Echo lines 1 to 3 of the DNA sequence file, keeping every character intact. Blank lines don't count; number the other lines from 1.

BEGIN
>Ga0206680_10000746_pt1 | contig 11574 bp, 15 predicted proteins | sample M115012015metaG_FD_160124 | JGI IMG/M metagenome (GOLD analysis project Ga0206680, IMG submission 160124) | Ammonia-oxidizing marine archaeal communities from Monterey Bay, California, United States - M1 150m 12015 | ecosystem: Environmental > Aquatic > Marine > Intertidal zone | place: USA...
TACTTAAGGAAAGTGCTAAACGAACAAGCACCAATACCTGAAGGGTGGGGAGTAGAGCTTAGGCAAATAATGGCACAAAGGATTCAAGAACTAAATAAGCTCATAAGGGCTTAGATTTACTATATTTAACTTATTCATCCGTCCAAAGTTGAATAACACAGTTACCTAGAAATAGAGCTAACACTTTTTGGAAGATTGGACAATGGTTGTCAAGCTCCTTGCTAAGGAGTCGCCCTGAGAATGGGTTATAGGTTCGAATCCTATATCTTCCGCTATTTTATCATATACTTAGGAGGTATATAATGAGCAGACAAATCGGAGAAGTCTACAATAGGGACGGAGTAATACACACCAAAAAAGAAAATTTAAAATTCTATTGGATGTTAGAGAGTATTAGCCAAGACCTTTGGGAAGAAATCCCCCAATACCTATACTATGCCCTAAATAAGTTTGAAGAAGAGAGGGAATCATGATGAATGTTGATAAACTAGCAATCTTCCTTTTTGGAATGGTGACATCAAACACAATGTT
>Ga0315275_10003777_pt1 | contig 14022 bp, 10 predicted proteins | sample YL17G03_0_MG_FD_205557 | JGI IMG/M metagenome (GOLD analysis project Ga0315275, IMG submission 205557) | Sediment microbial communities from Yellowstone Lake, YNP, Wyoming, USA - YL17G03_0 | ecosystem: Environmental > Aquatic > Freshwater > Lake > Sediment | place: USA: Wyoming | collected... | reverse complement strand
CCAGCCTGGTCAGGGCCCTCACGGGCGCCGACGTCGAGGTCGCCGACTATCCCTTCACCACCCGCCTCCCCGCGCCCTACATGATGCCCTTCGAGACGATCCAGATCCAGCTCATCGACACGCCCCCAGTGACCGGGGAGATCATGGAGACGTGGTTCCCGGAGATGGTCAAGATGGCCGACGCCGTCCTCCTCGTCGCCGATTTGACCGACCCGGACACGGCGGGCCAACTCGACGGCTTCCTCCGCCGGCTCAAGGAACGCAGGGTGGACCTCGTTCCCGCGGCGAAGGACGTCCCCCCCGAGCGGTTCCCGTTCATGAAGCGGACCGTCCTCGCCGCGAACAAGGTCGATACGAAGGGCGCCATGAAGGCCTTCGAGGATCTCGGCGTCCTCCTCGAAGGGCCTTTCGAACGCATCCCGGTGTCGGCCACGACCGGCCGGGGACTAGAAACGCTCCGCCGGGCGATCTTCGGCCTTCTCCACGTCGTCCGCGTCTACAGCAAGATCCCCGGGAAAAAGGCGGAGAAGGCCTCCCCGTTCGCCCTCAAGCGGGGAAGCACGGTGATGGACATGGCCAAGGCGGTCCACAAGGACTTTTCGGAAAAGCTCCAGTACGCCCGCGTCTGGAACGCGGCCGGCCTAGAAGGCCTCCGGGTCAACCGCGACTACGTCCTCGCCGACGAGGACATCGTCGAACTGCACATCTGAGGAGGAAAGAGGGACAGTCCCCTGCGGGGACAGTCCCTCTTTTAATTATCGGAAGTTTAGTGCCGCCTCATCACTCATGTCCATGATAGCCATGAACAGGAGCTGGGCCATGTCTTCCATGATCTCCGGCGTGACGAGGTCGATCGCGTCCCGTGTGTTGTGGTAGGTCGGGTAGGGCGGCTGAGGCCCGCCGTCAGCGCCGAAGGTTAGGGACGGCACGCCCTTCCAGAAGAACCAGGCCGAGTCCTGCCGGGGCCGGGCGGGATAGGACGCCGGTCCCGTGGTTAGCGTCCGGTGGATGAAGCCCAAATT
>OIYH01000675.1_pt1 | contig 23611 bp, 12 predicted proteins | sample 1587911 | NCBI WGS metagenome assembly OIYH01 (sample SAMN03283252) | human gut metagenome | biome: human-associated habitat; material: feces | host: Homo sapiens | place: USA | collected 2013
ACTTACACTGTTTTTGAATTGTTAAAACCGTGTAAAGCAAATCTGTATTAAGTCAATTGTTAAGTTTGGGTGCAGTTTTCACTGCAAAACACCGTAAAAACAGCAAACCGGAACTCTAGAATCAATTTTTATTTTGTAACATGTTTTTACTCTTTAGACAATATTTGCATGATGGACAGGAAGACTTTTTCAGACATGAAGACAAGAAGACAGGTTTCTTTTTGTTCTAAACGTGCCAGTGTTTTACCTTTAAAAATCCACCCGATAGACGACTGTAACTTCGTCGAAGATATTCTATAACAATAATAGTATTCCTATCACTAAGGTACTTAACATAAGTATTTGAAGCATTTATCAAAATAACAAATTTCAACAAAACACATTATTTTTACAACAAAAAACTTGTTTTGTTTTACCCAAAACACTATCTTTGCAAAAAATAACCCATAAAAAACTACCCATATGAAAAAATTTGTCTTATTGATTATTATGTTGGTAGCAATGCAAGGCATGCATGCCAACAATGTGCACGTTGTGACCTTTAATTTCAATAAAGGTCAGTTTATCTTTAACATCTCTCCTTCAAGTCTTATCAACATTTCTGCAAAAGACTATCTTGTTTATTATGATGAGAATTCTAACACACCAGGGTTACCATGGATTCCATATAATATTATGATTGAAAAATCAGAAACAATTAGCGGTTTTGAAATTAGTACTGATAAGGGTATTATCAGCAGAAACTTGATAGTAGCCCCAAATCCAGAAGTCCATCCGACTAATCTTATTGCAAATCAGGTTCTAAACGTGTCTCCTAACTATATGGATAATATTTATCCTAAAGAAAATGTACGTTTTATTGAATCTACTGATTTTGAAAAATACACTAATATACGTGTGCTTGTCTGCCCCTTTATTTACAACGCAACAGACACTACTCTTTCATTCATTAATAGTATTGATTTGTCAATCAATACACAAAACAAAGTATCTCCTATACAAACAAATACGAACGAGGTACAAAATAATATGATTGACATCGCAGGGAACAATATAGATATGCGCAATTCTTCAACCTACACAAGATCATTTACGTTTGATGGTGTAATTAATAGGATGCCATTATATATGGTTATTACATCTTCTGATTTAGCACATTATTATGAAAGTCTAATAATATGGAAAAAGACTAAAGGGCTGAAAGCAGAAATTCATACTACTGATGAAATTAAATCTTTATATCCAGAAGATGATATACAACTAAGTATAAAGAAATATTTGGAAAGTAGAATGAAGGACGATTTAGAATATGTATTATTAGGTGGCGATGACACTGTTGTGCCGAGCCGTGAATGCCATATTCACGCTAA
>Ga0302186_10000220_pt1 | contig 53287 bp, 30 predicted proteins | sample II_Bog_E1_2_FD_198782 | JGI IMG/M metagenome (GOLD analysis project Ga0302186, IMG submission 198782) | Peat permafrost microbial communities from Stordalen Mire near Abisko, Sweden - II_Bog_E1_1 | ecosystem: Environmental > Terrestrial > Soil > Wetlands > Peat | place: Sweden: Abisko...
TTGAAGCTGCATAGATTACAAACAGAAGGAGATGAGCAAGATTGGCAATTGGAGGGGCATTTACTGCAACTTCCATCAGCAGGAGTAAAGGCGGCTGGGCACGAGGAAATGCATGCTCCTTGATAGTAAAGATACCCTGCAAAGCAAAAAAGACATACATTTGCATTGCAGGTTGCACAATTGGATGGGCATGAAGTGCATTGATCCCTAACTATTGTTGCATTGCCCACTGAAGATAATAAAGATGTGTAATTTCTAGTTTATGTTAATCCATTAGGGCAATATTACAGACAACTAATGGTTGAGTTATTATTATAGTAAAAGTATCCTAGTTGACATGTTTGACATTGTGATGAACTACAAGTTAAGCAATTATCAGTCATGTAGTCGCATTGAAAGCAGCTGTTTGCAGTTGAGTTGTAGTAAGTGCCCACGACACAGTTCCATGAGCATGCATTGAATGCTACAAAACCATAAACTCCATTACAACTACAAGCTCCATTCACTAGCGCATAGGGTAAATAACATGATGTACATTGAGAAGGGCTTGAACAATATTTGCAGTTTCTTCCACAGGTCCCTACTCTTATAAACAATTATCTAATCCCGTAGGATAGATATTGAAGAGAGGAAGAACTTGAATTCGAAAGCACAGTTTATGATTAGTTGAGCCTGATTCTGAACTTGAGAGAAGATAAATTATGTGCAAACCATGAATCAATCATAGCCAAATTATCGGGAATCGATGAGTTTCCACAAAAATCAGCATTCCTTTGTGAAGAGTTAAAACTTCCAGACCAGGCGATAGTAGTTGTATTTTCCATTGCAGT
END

>Ga0206680_10000746_pt1 | contig 11574 bp, 15 predicted proteins | sample M115012015metaG_FD_160124 | JGI IMG/M metagenome (GOLD analysis project Ga0206680, IMG submission 160124) | Ammonia-oxidizing marine archaeal communities from Monterey Bay, California, United States - M1 150m 12015 | ecosystem: Environmental > Aquatic > Marine > Intertidal zone | place: USA...
TACTTAAGGAAAGTGCTAAACGAACAAGCACCAATACCTGAAGGGTGGGGAGTAGAGCTTAGGCAAATAATGGCACAAAGGATTCAAGAACTAAATAAGCTCATAAGGGCTTAGATTTACTATATTTAACTTATTCATCCGTCCAAAGTTGAATAACACAGTTACCTAGAAATAGAGCTAACACTTTTTGGAAGATTGGACAATGGTTGTCAAGCTCCTTGCTAAGGAGTCGCCCTGAGAATGGGTTATAGGTTCGAATCCTATATCTTCCGCTATTTTATCATATACTTAGGAGGTATATAATGAGCAGACAAATCGGAGAAGTCTACAATAGGGACGGAGTAATACACACCAAAAAAGAAAATTTAAAATTCTATTGGATGTTAGAGAGTATTAGCCAAGACCTTTGGGAAGAAATCCCCCAATACCTATACTATGCCCTAAATAAGTTTGAAGAAGAGAGGGAATCATGATGAATGTTGATAAACTAGCAATCTTCCTTTTTGGAATGGTGACATCAAACACAATGTT
>Ga0315275_10003777_pt1 | contig 14022 bp, 10 predicted proteins | sample YL17G03_0_MG_FD_205557 | JGI IMG/M metagenome (GOLD analysis project Ga0315275, IMG submission 205557) | Sediment microbial communities from Yellowstone Lake, YNP, Wyoming, USA - YL17G03_0 | ecosystem: Environmental > Aquatic > Freshwater > Lake > Sediment | place: USA: Wyoming | collected... | reverse complement strand